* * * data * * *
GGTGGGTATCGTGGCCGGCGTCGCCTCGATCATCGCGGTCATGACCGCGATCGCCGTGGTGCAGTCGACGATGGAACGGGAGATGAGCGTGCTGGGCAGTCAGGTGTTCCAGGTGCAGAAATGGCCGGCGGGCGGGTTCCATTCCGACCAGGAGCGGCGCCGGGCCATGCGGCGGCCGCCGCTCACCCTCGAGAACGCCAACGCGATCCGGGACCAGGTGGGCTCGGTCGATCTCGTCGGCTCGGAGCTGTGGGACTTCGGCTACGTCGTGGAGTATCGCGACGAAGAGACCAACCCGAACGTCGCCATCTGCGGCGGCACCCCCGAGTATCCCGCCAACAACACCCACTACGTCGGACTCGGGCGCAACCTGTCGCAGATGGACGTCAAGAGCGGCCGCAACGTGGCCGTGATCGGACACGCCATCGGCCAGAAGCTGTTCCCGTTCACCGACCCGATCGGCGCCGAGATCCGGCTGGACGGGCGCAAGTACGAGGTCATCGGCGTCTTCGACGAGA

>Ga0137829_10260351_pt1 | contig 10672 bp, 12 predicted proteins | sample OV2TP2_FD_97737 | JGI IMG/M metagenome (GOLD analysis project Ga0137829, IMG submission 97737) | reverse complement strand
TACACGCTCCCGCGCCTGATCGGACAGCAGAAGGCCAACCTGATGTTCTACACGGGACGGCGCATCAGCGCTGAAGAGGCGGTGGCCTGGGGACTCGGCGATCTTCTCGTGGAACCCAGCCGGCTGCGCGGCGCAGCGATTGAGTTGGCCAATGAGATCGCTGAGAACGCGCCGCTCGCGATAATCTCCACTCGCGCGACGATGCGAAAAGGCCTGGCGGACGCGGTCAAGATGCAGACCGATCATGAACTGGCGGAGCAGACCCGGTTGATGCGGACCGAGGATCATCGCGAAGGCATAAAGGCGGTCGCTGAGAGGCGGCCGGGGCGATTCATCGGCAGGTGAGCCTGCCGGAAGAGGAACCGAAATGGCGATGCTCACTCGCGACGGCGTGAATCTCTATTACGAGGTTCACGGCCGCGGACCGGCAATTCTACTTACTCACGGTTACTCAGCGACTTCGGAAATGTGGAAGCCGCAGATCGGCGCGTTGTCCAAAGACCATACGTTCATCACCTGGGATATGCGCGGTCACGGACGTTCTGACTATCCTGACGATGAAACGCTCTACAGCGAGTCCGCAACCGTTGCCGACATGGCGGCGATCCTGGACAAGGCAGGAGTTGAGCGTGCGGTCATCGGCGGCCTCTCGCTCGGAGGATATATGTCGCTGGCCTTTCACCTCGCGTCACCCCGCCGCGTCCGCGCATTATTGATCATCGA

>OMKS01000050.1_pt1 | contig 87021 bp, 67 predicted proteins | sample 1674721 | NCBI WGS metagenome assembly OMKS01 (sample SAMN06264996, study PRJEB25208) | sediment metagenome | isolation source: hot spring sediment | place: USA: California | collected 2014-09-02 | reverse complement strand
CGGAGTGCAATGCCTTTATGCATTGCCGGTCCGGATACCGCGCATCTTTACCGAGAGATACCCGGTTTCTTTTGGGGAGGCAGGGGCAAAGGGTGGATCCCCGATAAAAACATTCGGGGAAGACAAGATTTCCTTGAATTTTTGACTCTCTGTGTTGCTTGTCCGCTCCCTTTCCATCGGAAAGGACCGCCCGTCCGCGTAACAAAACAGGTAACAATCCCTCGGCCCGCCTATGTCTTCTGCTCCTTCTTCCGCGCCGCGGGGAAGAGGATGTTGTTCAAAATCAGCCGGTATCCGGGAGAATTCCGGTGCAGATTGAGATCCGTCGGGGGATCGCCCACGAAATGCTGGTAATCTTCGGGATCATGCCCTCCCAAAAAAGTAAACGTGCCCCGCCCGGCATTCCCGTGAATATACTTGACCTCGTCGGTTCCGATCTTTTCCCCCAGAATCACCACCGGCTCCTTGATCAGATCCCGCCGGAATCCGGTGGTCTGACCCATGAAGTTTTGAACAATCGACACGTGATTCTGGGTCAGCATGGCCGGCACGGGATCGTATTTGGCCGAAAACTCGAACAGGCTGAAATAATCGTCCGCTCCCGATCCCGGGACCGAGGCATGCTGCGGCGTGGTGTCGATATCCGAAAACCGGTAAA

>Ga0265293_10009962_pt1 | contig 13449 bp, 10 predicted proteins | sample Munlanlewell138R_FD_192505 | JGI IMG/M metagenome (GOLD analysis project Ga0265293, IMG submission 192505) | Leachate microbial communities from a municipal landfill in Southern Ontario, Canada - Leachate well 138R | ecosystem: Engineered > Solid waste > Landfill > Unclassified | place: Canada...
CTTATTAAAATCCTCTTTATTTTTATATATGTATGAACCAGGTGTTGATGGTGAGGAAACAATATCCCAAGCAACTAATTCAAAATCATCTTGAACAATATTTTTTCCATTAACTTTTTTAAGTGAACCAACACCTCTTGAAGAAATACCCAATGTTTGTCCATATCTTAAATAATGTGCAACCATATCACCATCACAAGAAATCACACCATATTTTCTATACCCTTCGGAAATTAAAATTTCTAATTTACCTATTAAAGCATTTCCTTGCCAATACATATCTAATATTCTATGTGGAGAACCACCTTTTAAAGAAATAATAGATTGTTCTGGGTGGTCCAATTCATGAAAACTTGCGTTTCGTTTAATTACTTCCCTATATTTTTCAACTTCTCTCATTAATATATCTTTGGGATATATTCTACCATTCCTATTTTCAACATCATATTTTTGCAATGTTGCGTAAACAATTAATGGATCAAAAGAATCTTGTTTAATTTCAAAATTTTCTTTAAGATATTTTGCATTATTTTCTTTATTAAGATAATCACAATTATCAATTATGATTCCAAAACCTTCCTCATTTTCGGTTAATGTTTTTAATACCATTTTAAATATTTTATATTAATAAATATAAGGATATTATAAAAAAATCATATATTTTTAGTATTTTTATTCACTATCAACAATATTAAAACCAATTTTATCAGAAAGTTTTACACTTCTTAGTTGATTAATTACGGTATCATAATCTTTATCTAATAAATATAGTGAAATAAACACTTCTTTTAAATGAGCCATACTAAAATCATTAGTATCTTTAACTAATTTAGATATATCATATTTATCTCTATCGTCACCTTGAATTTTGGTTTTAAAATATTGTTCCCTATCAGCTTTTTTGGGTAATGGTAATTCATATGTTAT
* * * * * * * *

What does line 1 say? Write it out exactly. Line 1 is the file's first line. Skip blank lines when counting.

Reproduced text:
GGTGGGTATCGTGGCCGGCGTCGCCTCGATCATCGCGGTCATGACCGCGATCGCCGTGGTGCAGTCGACGATGGAACGGGAGATGAGCGTGCTGGGCAGTCAGGTGTTCCAGGTGCAGAAATGGCCGGCGGGCGGGTTCCATTCCGACCAGGAGCGGCGCCGGGCCATGCGGCGGCCGCCGCTCACCCTCGAGAACGCCAACGCGATCCGGGACCAGGTGGGCTCGGTCGATCTCGTCGGCTCGGAGCTGTGGGACTTCGGCTACGTCGTGGAGTATCGCGACGAAGAGACCAACCCGAACGTCGCCATCTGCGGCGGCACCCCCGAGTATCCCGCCAACAACACCCACTACGTCGGACTCGGGCGCAACCTGTCGCAGATGGACGTCAAGAGCGGCCGCAACGTGGCCGTGATCGGACACGCCATCGGCCAGAAGCTGTTCCCGTTCACCGACCCGATCGGCGCCGAGATCCGGCTGGACGGGCGCAAGTACGAGGTCATCGGCGTCTTCGACGAGA